Genocidal Counter-Insurgency in Darfur Continues: Amnesty International provides a searing chronicle of suffering and destruction during the 2016 Jebel Marra offensive by Khartoum’s forces
29 September 2016 | Top News, Briefs & Advocacy: 2016 | Author: ereeves | 4643 words
Genocidal Counter-Insurgency in Darfur Continues: Amnesty International provides a searing chronicle of suffering and destruction during the 2016 Jebel Marra offensive by Khartoum’s forces
Eric Reeves | September 29, 2016 | http://wp.me/p45rOG-1Wj
“Scorched Earth, Poisoned Air: Sudanese Government Forces Ravage Jebel Marra, Darfur,” Amnesty International (109 pages; released September 29, 2016)
There could be no sharper prodding of the conscience of a world that has chosen to let Darfur become “yesterday’s genocide.” In this extraordinarily researched report from Amnesty International we learn of just how brutal, how savagely destructive the military offensive by Khartoum’s forces in the Jebel Marra region of Darfur has been since mid-January 2016. The detail, provided to lead researcher Jonathan Loeb in the form of 231 interviews, is excruciating and makes for unbearably painful reading. It also makes inescapable the conclusion that Khartoum has used horrific chemical weapons in pursuing its campaign of civilian destruction.
We learn from interviews—with 184 survivors of the onslaught—just how utterly indifferent to civilian life in Darfur the Khartoum regime is: the primary military efforts were not directed against the rebel Sudan Liberation Army/Abdel Wahid faction (SLA/AW), but the Fur civilians who live in Jebel Marra. These attacks included the aerial bombardment of villages with no military presence, ground assaults on civilians and villages that took place far from any SLA activity or presence, and the frequent use of chemical weapons that have killed more than 250 people—perhaps many more. Rape, murder, torture, looting, village burning, and massive displacement have defined the Jebel Marra offensive. And while the offensive slowed with the onset of rains in late May, October will see the beginning of the long dry season and Khartoum is preparing even now to resume its onslaught in the region, aided by militia forces, primarily the Rapid Support Forces (RSF).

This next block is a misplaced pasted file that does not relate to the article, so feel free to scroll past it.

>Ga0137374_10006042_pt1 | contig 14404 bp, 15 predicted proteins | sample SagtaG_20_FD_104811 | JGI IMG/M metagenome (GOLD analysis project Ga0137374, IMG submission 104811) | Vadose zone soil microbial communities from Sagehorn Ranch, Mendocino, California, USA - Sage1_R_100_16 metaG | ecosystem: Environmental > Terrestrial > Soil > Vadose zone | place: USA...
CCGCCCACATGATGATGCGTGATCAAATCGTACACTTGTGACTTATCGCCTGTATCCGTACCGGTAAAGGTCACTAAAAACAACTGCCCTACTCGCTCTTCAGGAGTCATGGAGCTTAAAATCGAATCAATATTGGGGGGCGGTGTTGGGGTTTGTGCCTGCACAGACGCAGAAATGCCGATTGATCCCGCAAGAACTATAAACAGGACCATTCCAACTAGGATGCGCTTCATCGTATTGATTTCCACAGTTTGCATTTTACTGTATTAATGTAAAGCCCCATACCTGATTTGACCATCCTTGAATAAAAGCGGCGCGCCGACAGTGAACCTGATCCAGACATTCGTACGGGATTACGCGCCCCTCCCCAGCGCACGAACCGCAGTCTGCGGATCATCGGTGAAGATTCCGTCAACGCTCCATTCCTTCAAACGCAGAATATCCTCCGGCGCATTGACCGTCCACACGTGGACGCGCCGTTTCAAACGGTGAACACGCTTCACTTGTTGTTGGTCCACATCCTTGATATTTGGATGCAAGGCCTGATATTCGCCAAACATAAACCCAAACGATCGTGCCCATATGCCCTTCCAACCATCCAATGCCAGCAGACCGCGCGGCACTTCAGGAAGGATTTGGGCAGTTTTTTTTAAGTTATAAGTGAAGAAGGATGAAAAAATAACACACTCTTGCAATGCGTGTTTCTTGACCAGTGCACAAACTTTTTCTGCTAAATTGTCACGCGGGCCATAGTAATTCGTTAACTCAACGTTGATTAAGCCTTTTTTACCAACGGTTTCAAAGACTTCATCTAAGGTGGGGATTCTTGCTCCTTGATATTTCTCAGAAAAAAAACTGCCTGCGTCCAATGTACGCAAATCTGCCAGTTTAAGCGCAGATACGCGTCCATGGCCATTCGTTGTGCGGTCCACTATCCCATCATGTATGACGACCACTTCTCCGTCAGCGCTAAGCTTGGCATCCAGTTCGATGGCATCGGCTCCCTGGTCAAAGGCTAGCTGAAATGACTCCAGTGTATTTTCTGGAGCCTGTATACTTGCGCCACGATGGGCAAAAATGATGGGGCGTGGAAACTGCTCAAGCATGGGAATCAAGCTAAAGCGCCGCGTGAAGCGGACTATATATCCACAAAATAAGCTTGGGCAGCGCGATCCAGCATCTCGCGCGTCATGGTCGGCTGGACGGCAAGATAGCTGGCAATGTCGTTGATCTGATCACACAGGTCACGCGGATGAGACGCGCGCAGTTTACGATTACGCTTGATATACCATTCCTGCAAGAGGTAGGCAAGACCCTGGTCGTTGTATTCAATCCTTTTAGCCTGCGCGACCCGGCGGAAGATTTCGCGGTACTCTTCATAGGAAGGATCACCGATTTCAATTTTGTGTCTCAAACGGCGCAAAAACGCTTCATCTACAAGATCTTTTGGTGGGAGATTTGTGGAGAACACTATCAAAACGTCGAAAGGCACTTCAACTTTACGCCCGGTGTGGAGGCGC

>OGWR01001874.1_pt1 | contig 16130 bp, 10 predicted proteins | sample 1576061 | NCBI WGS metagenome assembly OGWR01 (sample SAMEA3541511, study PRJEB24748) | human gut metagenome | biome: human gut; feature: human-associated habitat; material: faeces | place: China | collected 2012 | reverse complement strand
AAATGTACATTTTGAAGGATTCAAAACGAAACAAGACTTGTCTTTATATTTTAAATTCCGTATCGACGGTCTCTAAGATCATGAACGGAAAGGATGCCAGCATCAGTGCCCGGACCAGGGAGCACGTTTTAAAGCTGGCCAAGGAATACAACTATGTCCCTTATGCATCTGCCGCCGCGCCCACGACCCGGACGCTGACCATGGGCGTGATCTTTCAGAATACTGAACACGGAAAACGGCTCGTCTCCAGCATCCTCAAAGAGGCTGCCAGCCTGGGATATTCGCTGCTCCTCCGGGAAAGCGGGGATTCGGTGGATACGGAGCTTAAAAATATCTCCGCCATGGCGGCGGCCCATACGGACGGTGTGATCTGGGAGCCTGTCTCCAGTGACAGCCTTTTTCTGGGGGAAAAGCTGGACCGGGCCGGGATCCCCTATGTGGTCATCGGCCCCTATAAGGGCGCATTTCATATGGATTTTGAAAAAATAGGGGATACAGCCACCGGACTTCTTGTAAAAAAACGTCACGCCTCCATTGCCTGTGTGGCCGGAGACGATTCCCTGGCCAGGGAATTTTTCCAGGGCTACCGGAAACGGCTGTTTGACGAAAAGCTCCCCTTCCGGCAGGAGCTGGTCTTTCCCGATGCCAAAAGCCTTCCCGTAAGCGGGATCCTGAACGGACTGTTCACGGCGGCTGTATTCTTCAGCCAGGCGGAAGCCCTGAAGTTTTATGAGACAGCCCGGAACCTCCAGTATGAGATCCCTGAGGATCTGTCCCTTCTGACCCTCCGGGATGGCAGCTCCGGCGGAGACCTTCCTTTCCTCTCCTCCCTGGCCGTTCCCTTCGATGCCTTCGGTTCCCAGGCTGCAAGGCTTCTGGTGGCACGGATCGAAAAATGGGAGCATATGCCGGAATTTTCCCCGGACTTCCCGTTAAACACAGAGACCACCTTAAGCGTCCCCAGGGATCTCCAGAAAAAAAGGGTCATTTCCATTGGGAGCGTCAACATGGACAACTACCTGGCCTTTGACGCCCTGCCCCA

Jebel Marra is the traditional home of the Fur, the largest ethnic group in Darfur, and the Jebel Marra massif has been the last major military redoubt of SLA forces (the SLA faction led by Minni Minawi, a Zaghawa, controls very little territory, and the Justice and Equality Movement led by Jibril Ibrahim also controls little territory). The assault on the Jebel Marra massif followed several years of intense scorched-earth warfare in the area east of the massif in North Darfur, known broadly as East Jebel Marra. See: